25 Oct Power in Non-Reaction
Equanimity, the energetic intention of the balancing series of Baptiste Power Vinyasa, comes directly after the raucous Vitality series. Your heart is pumping through your chest and as you attempt to maintain Ujjayii breathing, you feel your pulse throbbing in your head. Equanimity series is the opportunity to feel the sudden contrast between fast-flowing Chaturangas and the silence in Eagle Pose.
In this sequence the movements no longer direct the energy of the flow. The focus that you generate is the difference between you letting your achy leg or foot hold your body weight as you go deeper into the pose and possibly fall out or step your second foot down before anything interesting happens.
When you hold these posses through burning sensations and feelings of despair you are consciously or not, cultivating a profound skill. We exercise the ability to stand in stillness when physical discomfort hits and the impulse to find comfort quickly strikes. In this place where you push up against the bounds of your comfort and spill into discomfort you begin to see that staying and facing discomfort and defeat is possible.
In non-reaction you conserve your power and energy when reflexively you may be bursting at the seams with arguments, anger, excuses or answers. There is probably an appropriate adage about every battle not being won or choosing your battles. But why battle in the first place. As comedian and dog lover Todd Glass said about people who hate cats “what happened when you let a cat get the upper hand like this?” When faced with something objectionable, is it absolutely necessary to beat into submission what ever it is that doesn’t quite fit into your reality?
I have a dog that was scared of me for the first couple of years. She was grown when we got her and had had a life before coming to live at my house. She was so scared and anxious around me that I would become frustrated because in my opinion, I was a relaxed guy and had done nothing wrong to her. Years have passed and I have tried coddling her, feeding her and keeping her close to me so that she becomes accustomed to my presence.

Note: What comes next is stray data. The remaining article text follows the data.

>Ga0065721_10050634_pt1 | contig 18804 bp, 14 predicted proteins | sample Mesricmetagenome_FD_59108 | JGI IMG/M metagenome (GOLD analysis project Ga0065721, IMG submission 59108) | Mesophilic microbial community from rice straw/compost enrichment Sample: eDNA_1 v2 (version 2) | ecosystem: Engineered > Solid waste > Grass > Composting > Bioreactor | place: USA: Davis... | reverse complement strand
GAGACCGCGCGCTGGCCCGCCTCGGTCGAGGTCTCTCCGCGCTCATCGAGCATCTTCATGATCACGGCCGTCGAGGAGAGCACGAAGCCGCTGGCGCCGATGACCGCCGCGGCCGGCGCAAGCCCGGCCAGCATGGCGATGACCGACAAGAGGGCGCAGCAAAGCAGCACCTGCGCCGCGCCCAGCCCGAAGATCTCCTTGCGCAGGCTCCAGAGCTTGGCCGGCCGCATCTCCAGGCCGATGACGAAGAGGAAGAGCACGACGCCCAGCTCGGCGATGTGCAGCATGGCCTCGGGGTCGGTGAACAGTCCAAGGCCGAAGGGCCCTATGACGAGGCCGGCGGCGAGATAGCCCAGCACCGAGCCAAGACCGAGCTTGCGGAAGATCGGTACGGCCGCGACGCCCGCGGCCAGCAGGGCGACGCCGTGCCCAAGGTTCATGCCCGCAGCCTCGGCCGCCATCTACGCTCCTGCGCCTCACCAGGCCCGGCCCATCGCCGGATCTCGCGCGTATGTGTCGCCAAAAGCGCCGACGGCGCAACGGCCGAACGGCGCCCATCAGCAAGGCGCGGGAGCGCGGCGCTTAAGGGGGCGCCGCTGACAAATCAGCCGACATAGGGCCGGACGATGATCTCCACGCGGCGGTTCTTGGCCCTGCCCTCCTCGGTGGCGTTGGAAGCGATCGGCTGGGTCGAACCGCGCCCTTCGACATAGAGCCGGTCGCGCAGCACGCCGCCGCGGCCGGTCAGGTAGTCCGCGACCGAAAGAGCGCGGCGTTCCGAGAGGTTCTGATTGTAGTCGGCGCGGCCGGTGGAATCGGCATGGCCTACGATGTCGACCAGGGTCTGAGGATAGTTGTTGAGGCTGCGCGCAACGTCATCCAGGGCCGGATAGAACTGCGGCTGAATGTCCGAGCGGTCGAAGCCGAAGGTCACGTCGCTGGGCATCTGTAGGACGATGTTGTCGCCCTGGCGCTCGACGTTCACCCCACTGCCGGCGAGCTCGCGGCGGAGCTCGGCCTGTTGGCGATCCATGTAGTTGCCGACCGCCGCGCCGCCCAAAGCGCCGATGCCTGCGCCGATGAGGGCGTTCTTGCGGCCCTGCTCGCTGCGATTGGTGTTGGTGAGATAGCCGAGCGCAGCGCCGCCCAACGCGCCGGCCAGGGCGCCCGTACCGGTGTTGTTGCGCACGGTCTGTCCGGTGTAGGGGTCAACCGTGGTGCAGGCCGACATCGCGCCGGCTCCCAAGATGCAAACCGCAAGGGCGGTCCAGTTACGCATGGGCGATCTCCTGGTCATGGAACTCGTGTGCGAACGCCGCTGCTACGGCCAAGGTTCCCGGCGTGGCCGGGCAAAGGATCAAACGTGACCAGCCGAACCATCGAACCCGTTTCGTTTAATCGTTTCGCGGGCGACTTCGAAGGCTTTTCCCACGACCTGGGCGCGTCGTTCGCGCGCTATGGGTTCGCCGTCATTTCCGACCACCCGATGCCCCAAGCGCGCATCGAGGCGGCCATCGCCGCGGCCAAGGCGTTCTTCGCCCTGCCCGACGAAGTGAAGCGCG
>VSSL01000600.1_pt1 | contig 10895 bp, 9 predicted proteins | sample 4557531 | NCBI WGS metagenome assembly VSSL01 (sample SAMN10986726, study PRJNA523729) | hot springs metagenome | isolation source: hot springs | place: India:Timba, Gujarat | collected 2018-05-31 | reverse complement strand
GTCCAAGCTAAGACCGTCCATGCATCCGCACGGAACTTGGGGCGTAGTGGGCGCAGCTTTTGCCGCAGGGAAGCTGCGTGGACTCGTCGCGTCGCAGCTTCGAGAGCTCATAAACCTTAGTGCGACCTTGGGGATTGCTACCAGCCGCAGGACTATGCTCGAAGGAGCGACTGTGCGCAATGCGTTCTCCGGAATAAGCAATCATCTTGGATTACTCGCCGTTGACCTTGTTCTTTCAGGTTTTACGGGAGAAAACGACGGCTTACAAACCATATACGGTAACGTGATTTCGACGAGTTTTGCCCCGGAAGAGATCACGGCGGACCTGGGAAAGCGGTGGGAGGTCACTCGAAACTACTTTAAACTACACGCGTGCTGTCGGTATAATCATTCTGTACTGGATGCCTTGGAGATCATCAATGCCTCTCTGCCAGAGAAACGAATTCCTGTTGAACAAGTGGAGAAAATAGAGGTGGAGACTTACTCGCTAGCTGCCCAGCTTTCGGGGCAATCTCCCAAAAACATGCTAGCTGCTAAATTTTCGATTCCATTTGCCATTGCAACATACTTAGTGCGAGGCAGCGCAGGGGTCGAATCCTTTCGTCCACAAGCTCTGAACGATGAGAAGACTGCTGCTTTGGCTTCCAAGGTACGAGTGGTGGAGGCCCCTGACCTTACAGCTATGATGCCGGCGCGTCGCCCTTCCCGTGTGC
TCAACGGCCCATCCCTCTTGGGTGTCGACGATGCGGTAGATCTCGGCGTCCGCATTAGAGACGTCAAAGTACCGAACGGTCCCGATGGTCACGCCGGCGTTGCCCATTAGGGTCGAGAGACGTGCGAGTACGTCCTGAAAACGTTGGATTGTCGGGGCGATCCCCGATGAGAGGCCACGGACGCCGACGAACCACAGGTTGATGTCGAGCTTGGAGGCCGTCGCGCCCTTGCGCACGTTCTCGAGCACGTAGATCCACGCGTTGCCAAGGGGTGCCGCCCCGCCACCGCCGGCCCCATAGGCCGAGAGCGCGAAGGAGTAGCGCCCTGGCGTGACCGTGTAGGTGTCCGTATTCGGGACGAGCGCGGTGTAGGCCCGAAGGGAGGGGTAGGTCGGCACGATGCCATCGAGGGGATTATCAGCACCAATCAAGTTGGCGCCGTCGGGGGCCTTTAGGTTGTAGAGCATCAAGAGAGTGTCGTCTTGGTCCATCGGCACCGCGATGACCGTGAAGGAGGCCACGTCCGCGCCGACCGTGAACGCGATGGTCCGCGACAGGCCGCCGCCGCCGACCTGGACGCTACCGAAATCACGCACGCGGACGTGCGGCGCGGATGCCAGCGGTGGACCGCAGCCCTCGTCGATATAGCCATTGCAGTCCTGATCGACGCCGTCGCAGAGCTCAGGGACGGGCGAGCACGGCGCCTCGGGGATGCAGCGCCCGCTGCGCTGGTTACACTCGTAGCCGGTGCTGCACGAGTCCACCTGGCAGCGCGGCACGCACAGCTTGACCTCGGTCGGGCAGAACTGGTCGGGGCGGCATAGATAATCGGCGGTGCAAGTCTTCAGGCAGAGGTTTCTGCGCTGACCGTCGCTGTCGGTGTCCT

Despite that, some days when I come home she still stays away with her tail between her legs. I blamed her behavior towards me on her psychological health. I would tell people that she’s crazy and I believed it until this week.
I came home with a heavy heart and my ego feeling a bit bruised from an argument with a close friend. Right before I opened the front door, I felt my head drop and could feel my shoulders slump, like coming home I could drop the charade. I walked in the door and there was my dog timidly greeting me from the top of the stairs with a low softly wagging tail. At that moment I realized how perceptive she was to my body language but more importantly how I had been demanding that she meet me with a dog’s unconditional love.
I had been fighting to gain affection. And like a slippery bar of soap, the harder I squeezed the more it eluded me. So instead of demanding that the dog come down and great me with love, the lesson is that I check myself and create the affection I want to receive. Looking inward, I sat with the sorrow of fighting with a friend and my reaction to my dog’s behavior. Instead of reacting with frustration, I learned that I own the power to create positivity where it is hard to find.